All of this work, however, was being done away from the family’s original farm site. Prosko made the decision to move the yard site immediately south of Rose Valley, about 10 minutes from the original family farmyard. Being right off primary Highway 35 south of town with three-phase power and a natural gas hookup already running parallel down the road, it was a logical choice.

Prior to this past summer when Prosko finished his row of bins, the family was still using grain bags. And while he admits a bag is “better than a pile,” it’s not that much better. In his area, which could be generously called “wild rural,” he deals with bears, deer, elk, moose, porcupines, coyotes, skunks and, worst of all, ravens.

“They would find the bags overnight, peck them open and even make nests,” he says with frustration. “They loved oats.” 

Prosko is proud to say he hoisted his last grain bag last summer and hopes he never has to go back to the laborious storage medium.

“The increased storage lets you control the narrative,” he says. “You can move grain when you need to move grain for payments or whatever it is. You’re not desperate to get a bag off the ground because the snow is melting or elk are getting at it. We can look further out; we can hold until July if it pays. It definitely makes us think differently about it.”

As a preferred supplier for PepsiCo’s Quaker Oats brand, Prosko’s on-farm handling, storage and drying facility gives his buyer peace of mind with the sophisticated operation.

“We really pride our cars and shipping quality oats to the mills,” he says. “We do not want to take any chances in any way that could compromise that. They need oats over months and months. The mills don’t hold a lot of grain. They like that we can be flexible in our shipping, as well.”

And the family, headlong into direct marketing and the notion of marketing autonomy, they knew additional diversified ventures would still be necessary to sustain the four families—Jeff and wife Ebony, sister Giselle and her husband Reagen McDermid, brother Joel and his wife Meghan as well as Rick and Donna—for a long-term future in the area. Both Reagen and Joel are also involved in the farm. 

Diversified operation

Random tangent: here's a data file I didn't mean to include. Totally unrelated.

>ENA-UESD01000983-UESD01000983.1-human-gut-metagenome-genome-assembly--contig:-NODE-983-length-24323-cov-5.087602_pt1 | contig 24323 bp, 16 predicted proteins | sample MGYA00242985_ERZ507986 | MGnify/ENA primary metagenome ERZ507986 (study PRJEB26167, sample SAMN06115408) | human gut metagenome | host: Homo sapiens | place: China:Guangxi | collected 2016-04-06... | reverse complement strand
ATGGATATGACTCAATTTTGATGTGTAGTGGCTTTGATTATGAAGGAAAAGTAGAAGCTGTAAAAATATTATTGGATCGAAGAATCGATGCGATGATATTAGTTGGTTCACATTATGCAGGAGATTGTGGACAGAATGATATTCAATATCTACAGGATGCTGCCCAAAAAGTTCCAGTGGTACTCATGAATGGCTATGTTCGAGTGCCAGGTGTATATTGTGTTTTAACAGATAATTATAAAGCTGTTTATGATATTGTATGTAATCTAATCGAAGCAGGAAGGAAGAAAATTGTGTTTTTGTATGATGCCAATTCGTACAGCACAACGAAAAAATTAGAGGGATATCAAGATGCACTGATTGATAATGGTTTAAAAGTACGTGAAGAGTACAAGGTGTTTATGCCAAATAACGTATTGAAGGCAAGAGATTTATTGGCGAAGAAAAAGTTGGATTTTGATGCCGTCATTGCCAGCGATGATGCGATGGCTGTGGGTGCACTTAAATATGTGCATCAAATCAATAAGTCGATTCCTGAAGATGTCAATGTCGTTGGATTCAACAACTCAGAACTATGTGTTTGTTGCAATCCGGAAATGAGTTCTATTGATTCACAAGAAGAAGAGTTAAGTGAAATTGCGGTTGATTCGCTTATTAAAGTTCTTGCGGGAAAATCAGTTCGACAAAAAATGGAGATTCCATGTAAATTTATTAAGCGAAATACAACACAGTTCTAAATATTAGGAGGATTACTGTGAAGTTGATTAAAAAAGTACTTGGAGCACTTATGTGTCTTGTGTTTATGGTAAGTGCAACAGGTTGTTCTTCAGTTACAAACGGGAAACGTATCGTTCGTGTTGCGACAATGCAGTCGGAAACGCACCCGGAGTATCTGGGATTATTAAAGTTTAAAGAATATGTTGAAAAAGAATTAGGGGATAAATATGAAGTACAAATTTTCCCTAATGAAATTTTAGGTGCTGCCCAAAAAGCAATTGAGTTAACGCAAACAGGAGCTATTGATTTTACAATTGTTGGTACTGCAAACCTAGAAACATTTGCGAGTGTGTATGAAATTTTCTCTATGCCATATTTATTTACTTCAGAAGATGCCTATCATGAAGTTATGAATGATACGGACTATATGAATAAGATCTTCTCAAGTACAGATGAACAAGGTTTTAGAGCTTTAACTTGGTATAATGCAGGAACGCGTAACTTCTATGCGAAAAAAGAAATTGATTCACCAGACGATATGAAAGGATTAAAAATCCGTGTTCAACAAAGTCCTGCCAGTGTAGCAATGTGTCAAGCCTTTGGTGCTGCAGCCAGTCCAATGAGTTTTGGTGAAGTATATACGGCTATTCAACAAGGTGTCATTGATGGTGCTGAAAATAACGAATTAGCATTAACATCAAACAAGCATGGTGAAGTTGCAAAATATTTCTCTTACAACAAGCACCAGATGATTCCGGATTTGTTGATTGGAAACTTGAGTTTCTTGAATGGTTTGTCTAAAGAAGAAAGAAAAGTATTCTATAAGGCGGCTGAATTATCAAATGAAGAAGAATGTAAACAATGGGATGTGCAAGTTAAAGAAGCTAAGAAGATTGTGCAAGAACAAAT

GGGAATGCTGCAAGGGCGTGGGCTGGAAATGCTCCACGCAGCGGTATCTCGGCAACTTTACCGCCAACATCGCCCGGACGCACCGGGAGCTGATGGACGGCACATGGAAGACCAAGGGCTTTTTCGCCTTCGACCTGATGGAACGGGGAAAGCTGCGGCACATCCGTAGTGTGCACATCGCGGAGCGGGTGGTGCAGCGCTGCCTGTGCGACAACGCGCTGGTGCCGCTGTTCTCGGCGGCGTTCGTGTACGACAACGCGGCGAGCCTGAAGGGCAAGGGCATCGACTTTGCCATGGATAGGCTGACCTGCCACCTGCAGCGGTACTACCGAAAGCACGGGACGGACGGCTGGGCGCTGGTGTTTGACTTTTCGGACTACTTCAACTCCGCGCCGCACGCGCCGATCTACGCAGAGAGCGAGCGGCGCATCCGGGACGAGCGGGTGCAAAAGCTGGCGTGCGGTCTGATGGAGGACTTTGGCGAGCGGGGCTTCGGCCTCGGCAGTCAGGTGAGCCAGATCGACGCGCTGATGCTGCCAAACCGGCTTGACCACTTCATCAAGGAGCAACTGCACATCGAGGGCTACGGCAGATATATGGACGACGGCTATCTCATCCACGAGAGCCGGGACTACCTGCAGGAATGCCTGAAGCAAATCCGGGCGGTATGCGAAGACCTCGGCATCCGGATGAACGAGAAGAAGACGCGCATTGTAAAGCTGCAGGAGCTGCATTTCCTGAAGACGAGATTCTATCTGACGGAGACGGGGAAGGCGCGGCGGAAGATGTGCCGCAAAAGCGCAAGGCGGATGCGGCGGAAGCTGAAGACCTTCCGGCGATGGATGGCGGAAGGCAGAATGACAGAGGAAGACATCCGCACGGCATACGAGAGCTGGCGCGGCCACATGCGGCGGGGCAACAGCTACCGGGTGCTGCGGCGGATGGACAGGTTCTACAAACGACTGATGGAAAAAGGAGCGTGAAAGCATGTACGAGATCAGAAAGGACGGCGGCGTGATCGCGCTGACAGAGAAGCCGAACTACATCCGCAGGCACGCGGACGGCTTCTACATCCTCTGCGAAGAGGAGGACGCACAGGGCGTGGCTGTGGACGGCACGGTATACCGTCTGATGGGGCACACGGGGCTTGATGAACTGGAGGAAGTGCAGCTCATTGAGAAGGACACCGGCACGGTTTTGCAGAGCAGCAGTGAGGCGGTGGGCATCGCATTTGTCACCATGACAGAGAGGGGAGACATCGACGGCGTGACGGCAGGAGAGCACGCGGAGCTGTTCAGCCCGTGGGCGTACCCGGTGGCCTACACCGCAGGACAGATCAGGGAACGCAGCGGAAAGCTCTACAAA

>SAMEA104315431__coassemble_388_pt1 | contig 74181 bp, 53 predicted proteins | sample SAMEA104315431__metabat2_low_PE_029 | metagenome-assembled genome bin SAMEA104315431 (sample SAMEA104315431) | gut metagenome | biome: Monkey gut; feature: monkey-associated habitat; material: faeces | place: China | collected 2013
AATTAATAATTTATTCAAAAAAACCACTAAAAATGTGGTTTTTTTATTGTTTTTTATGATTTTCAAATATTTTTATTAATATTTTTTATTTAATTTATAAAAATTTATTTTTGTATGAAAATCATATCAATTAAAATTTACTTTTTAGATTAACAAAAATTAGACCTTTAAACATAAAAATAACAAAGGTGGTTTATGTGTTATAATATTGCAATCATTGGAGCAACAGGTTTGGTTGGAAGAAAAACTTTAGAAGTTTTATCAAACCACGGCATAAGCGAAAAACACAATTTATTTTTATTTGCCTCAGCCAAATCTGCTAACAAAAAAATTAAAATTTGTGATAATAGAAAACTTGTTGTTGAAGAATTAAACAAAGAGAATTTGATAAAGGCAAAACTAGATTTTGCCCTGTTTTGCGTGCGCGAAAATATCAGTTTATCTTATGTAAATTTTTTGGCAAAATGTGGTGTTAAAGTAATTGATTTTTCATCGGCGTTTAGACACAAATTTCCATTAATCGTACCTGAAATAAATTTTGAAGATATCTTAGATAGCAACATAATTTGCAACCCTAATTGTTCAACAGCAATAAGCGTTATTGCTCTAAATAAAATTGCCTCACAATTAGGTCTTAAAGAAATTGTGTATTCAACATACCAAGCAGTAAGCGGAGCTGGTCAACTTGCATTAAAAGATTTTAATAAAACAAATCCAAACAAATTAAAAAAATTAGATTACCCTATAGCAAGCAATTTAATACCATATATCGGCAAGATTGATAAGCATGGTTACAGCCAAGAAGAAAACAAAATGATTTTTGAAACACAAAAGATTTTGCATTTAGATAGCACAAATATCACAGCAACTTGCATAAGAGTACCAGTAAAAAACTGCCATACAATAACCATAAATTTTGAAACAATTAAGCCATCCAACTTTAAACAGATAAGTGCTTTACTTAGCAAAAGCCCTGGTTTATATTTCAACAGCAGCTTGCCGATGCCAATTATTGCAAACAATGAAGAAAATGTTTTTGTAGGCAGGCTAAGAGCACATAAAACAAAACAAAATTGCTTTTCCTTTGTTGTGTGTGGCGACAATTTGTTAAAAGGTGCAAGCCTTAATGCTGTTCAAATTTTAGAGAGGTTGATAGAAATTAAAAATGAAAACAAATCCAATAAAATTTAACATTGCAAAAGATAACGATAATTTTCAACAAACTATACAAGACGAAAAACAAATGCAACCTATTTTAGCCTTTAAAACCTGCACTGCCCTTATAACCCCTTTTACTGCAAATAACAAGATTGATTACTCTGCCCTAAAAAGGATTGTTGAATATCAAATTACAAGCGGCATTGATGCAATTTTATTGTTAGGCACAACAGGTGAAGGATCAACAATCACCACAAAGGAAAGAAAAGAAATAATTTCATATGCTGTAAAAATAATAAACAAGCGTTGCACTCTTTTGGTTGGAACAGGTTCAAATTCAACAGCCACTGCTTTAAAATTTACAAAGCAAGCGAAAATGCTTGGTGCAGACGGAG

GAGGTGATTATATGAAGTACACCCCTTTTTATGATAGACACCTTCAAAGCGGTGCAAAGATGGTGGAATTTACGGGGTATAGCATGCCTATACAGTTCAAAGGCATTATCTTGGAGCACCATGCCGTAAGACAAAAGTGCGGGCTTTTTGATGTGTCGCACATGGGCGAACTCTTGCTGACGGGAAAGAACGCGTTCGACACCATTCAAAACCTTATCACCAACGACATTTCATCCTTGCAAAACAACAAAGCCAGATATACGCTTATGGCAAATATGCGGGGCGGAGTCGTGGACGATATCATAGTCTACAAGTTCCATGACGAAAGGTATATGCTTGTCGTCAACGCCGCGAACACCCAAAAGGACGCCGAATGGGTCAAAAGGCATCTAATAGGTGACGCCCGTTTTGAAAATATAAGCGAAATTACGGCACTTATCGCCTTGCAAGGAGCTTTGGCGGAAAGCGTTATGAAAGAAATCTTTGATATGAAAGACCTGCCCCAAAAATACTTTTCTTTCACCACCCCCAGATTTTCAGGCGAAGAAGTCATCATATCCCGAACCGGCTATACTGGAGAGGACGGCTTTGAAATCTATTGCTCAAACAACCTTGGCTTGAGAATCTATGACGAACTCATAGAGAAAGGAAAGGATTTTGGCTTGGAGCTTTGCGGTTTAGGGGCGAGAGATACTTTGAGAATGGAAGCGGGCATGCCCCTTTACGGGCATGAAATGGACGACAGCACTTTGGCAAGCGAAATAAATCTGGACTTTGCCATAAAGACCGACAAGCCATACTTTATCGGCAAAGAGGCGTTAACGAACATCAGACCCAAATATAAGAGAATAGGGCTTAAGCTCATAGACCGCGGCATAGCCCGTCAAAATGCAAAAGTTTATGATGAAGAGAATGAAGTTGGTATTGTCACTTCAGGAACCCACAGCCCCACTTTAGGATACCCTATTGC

While certain retailers in the area struggled over the years to source and deliver products to farmers, Prosko thought it to be an opportunity for his family to step into the gap.

“It was something that me and dad had talked about for a lot of years very casually, but had our hands very full,” he says. “There seemed to be a growing need over time.”

In 2013, the need had become apparent and, after lots of chatter, they opened up their retail, ProSoils, by the next year. A full-service retail, they focus on anhydrous ammonia, still popular in the area, but unpopular by line companies which increasingly did not want to handle it.

“Our fill times are very quick and our services are built to keep up to the modern farm,” he says. “We know their costs of doing business, and we can nail that like nobody else.”

ProSoils also offers up fertilizer, chemical, seed, aerial application and other relevant services as it serves an area of 100-plus kilometres from Rose Valley.

“We decided that we needed to grow the business as a whole and everyone has to be able to make a living,” says Prosko. “Is it feasible to double the acres? Maybe not. But is it feasible to start another business correlated to ag that benefits the area and farms and family? Well yes, it is. That is what got us into the retail side.”

ProSoils, a brick and mortar retail, is about as traditional as it gets for agriculture, and Prosko isn’t much concerned about digital retails, which continue to increase market capture throughout Canada.

By virtue of being a full-time farmer himself who requires inputs like every other farmer, Prosko believes he is in tune with the needs of fellow farmers.

“You always have to look at your relevance in the market,” he says. “If your customer sees no value in the market and they just look at you as an order taker, that’s probably what you are. If anything, that just drives us and pushes us harder to say we want to be that trusted partner for our customers. We want to identify those customers’ needs and wants. What’s cool about that is it pushes myself and my staff, and my family, frankly, to find those things that are going to help all of us.’’

Future considerations

His progressive business mentality has positively complemented into his farming career, which is now more than 20 years in the making. In the broader context of Canada’s role as a breadbasket, Prosko has many questions about the country’s trade future, regulations and sustainability from both financial and public trust perspectives.

“We have to tell our story and the things that we do right, but we are bad about explaining it,” he says. “You know who is the most interested in sustainability? It’s farmers—farmers don’t talk about retirement. They are people that have a timeline of hundreds of years and people say they’re not interested in sustainability?”

Prosko says he constantly seeks the best advice from his agronomists to ensure things are being done not only correctly, but also to the best possible degree, not only for the confidence of Canadian and international consumers, but for his own personal pride, as well.

“We try to improve anything we can, that’s very tangible and rewarding and a big source of pride,” he says. “The whole concept of what we have done and built as a family, it’s very exciting. Our family is very proud of our farm and that starts with our core staff and customers. We couldn’t do this without any of them. We are proud of the farm, how we manage the land and water, too. The best part is being able to do it all with my family.”